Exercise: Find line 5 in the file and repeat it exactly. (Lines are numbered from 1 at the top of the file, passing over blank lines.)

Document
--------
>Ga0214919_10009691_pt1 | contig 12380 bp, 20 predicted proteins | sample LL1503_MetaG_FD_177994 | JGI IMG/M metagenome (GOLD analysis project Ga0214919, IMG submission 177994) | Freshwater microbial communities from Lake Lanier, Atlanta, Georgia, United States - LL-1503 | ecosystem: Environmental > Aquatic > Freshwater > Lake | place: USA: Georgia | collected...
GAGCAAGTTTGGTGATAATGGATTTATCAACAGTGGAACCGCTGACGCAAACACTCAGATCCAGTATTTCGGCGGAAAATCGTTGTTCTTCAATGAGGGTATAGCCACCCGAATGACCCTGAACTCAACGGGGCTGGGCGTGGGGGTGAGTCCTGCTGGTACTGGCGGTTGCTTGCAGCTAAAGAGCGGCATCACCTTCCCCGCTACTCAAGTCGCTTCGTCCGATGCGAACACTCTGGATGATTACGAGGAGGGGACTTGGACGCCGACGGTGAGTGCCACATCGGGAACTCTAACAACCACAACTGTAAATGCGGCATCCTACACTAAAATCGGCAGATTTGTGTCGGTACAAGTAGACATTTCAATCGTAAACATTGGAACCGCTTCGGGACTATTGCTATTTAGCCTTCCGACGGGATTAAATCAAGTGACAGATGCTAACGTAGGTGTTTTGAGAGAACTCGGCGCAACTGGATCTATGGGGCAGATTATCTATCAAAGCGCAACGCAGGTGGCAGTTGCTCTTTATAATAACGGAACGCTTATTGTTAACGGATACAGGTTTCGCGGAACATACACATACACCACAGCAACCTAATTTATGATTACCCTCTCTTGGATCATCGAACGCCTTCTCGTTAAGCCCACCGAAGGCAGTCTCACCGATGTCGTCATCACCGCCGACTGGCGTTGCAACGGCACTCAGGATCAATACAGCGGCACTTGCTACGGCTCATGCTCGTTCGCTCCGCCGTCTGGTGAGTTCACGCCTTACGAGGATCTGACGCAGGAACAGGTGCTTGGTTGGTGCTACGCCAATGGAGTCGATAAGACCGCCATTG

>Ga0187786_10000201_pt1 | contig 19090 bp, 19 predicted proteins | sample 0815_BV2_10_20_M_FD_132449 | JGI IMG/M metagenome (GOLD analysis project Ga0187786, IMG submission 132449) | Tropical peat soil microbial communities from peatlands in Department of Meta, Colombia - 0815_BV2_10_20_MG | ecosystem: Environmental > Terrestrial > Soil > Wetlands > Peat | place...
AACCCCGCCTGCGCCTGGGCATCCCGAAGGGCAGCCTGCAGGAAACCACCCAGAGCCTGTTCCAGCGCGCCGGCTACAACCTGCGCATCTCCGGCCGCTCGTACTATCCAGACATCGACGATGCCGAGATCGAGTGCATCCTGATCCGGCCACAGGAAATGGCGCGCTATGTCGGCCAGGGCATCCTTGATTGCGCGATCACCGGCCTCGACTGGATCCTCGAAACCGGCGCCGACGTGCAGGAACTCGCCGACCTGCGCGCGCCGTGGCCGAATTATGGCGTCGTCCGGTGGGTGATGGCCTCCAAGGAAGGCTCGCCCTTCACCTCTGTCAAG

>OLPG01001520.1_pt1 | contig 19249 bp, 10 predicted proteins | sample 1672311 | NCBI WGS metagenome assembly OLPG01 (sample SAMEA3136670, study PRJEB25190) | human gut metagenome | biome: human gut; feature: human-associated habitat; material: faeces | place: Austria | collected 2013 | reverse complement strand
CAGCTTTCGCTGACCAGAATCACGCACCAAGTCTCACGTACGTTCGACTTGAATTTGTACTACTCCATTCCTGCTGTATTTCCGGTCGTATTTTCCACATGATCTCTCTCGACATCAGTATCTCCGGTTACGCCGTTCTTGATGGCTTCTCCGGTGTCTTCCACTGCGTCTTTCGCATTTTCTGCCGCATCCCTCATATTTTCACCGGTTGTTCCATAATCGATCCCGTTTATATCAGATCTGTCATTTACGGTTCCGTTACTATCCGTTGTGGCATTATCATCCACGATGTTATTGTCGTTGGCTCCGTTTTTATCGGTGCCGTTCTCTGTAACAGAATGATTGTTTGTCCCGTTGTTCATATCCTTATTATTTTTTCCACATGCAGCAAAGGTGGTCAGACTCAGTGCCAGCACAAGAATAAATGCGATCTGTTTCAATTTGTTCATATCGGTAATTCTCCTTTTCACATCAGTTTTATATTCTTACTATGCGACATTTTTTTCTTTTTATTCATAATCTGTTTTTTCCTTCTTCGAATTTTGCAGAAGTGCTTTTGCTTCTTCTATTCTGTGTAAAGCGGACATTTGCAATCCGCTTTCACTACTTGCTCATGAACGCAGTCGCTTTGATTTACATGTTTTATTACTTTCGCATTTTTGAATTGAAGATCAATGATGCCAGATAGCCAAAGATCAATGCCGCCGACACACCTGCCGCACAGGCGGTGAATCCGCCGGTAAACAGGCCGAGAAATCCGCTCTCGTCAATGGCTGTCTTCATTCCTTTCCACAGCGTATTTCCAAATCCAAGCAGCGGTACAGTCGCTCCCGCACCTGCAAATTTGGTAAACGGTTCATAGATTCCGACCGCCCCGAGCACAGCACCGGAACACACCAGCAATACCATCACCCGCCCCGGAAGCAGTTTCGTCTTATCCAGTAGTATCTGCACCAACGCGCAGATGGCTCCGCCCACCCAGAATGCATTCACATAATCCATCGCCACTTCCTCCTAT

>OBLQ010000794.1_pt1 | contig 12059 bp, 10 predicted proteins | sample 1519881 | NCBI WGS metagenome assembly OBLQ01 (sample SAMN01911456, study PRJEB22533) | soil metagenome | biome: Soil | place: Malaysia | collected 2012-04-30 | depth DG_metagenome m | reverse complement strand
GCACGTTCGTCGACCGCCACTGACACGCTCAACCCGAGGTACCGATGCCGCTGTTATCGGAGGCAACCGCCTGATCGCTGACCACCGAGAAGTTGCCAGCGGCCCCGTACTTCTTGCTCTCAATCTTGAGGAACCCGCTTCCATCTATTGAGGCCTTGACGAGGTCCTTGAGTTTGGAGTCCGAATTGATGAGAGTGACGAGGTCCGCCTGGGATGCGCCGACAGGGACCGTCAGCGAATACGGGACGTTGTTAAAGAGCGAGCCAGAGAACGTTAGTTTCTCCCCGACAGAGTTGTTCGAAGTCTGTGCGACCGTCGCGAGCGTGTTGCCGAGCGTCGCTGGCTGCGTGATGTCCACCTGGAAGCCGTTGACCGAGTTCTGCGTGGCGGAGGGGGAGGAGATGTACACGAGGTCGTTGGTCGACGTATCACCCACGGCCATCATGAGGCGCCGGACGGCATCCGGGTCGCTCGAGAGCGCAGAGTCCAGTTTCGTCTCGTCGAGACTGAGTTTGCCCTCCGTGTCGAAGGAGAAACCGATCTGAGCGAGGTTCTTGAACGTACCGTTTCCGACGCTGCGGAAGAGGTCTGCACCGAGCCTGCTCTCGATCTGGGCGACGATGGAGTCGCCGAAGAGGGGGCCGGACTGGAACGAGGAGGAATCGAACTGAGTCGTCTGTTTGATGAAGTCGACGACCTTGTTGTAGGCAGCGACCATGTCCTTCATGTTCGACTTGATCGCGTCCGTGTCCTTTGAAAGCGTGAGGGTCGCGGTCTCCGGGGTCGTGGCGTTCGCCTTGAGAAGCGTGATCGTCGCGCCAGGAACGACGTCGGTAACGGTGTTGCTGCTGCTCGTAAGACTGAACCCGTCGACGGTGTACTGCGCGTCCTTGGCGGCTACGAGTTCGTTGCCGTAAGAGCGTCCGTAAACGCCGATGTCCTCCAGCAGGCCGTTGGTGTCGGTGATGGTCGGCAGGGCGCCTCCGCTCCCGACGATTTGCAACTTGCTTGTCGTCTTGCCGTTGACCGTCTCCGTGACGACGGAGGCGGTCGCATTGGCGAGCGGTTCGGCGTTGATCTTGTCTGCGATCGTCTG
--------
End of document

>OLPG01001520.1_pt1 | contig 19249 bp, 10 predicted proteins | sample 1672311 | NCBI WGS metagenome assembly OLPG01 (sample SAMEA3136670, study PRJEB25190) | human gut metagenome | biome: human gut; feature: human-associated habitat; material: faeces | place: Austria | collected 2013 | reverse complement strand